23. The Democratic Union party—the PYD—holds political power in all three provinces of Rojava, in northern Syria, including the war-torn province of Kobani. Will the Government be communicating or liaising with the PYD as it continues to resist Daesh in the region? (902280)
Yes. I discussed this matter in Ankara recently with the Prime Minister, Foreign Minister and Defence Minister of Turkey, who obviously want ISIL/Daesh pushed back from their own border in the remaining Manbij pocket between the two Kurdish areas. I emphasise, however, that all parties in Syria—Kurds, Shi’a, Sunni, Alawite, Christian and Druze—have to be brought into the process to deliver in Syria a more inclusive Government that can end this civil war.
History gives us practically no examples of a determined enemy surrendering in response to conventional air bombardment, so what ground forces are credibly and seriously fighting ISIL/Daesh in Syria, other than some unpleasant Islamist groups, the Kurds—in a limited area—and the Syrian Government army?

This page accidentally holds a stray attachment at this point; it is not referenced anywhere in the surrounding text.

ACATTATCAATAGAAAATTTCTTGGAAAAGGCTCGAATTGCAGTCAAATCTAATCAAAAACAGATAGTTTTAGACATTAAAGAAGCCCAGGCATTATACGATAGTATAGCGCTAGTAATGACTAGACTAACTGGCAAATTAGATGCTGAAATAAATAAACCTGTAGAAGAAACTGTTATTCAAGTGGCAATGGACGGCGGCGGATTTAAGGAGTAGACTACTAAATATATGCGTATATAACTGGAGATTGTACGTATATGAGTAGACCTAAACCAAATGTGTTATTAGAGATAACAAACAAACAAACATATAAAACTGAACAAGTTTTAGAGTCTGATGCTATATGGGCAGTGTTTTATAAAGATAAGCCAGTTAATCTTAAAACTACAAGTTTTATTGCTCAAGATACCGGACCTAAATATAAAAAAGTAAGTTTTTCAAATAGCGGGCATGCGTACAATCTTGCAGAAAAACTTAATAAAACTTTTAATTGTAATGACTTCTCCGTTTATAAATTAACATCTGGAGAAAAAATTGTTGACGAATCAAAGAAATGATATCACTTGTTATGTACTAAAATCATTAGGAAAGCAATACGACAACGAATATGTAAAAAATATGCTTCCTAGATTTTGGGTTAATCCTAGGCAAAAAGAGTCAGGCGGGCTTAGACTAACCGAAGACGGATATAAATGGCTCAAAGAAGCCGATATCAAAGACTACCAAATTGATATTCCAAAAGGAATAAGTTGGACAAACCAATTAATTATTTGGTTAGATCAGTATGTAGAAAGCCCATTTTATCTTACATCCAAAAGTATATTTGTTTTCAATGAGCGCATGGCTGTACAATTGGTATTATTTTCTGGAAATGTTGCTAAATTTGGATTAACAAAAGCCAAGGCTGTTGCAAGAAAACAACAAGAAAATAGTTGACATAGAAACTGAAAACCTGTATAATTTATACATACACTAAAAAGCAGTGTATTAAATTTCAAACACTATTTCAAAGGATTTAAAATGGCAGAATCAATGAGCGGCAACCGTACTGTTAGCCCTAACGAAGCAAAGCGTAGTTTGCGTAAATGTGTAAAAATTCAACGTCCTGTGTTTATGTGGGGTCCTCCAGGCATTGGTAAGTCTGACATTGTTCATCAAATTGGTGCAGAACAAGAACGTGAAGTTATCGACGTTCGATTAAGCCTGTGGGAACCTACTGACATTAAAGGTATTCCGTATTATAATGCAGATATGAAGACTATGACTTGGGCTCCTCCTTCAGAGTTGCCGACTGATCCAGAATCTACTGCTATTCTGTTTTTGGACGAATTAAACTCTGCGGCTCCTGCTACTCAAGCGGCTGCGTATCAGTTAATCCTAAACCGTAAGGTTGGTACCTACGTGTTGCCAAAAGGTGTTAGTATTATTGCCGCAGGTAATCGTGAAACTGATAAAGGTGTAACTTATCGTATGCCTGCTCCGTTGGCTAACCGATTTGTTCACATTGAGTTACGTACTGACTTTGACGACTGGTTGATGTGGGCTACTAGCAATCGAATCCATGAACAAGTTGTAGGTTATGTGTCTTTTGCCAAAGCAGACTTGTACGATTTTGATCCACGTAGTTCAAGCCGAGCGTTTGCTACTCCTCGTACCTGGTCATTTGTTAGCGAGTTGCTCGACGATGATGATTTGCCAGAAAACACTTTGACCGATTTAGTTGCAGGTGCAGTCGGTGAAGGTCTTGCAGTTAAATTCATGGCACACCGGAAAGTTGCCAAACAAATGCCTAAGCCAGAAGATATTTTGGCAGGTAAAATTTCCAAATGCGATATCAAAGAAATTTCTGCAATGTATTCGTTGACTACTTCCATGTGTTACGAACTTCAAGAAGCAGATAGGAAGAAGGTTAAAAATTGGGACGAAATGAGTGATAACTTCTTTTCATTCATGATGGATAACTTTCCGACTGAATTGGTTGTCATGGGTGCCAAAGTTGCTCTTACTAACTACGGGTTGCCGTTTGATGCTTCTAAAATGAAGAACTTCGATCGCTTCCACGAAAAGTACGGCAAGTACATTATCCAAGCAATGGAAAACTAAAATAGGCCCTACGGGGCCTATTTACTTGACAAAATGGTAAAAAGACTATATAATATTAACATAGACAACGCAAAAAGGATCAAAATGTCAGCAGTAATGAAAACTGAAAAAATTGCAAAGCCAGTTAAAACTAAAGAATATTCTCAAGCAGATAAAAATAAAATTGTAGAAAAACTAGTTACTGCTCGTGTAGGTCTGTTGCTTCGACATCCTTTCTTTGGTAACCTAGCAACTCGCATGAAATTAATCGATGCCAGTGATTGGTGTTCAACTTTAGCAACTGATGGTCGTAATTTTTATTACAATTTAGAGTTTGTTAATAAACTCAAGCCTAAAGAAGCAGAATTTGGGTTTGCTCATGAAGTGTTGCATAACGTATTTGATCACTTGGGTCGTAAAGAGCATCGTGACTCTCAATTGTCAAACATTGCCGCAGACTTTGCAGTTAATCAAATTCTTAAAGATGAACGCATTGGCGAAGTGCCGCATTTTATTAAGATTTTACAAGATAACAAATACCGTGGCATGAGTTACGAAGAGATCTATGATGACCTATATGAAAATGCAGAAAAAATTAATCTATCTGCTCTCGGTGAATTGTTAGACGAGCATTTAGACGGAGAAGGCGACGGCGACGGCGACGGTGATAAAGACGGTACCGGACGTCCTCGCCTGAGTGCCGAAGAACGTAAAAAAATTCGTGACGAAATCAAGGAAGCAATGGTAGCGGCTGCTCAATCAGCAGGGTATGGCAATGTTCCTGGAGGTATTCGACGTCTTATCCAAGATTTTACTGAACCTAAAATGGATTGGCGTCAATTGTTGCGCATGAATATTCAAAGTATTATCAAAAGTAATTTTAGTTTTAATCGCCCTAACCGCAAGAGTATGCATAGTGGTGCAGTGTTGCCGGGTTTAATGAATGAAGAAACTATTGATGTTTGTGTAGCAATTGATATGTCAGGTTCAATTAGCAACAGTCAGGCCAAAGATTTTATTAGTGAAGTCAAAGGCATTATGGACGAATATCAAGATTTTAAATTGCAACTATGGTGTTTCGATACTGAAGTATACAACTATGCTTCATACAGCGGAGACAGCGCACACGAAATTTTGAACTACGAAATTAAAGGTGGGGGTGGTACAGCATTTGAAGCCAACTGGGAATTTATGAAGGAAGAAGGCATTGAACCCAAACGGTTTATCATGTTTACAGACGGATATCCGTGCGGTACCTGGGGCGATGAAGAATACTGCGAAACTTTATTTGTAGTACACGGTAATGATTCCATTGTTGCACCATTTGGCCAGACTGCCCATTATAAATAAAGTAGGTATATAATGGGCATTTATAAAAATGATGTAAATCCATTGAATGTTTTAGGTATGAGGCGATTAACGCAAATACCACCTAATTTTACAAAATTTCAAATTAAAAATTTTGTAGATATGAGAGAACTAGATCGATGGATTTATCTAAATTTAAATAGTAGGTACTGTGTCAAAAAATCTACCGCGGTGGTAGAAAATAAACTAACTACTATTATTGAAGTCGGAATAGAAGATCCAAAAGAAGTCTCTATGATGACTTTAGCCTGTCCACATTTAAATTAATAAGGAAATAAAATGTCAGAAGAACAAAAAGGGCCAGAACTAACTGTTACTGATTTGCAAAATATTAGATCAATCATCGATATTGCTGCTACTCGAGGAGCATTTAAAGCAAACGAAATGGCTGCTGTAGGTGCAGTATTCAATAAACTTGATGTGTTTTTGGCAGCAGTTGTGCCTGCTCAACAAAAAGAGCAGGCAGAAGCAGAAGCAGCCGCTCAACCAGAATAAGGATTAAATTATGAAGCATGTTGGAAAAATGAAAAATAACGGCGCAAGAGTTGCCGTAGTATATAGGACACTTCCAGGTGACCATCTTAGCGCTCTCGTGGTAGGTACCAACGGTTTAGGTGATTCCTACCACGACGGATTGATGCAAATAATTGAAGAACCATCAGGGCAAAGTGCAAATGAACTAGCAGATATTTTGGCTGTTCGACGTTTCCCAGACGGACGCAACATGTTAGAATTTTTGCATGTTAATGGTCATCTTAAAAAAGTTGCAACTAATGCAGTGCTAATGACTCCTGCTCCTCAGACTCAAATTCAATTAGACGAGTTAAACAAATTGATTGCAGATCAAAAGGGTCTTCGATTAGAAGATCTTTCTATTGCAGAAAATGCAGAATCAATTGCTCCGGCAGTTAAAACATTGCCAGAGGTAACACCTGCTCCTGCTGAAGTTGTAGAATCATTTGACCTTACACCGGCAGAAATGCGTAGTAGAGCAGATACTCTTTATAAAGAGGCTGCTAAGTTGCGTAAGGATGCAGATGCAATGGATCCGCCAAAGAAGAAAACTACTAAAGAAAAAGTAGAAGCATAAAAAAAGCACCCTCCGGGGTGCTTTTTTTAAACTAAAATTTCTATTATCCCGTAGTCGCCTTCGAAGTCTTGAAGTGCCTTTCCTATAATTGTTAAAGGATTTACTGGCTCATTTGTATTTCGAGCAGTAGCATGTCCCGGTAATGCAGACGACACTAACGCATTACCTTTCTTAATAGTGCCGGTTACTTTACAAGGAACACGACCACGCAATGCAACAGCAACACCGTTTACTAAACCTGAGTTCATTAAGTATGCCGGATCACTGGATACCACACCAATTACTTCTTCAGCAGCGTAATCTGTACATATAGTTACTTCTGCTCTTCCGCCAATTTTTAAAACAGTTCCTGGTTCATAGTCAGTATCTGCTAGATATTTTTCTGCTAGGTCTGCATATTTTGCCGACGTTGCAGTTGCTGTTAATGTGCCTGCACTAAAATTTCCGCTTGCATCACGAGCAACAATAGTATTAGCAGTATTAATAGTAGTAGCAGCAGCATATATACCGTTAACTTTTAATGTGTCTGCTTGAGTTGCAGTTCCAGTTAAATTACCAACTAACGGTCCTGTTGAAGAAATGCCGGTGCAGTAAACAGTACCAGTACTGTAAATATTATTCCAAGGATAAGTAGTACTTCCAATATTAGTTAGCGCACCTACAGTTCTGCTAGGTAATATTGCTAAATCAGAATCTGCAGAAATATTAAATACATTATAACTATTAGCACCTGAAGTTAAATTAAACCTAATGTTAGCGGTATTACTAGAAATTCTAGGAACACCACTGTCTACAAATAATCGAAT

There are moderate forces fighting Daesh in Syria that have also been engaged in the civil war. The key is to bring the civil war to an end as quickly as possible so that we can focus on dealing with Daesh. Troops are already involved in the conflict. We have been helping to train them and supplying non-lethal equipment to them, and we will continue to work with them to ensure that Syria is rid of both Assad and Daesh.
The Secretary of State will be aware of a report published today in The Independent stating that in the aftermath of the terrorist attacks in Paris, Islamophobic hate crime in the UK increased by 300%, the vast and overwhelming majority of victims being young Muslim women. When will the Secretary of State join the cross-party consensus in the Chamber and follow the example of President Hollande, who refused last week to give the terrorists the legitimacy they craved and instead rightly described them as “Daesh”? Does he not accept that the language we use is important and that language connecting Muslims and terrorism is dangerous and misleading?
I agree with almost all of that, although I am afraid I have not had time to read the report in The Independent. I myself prefer the term “Daesh” because it is more accurate and does not embrace the word “Islam”, but “ISIL” and “ISIS” have become accepted terms in the British media, and it might be too late to make that change.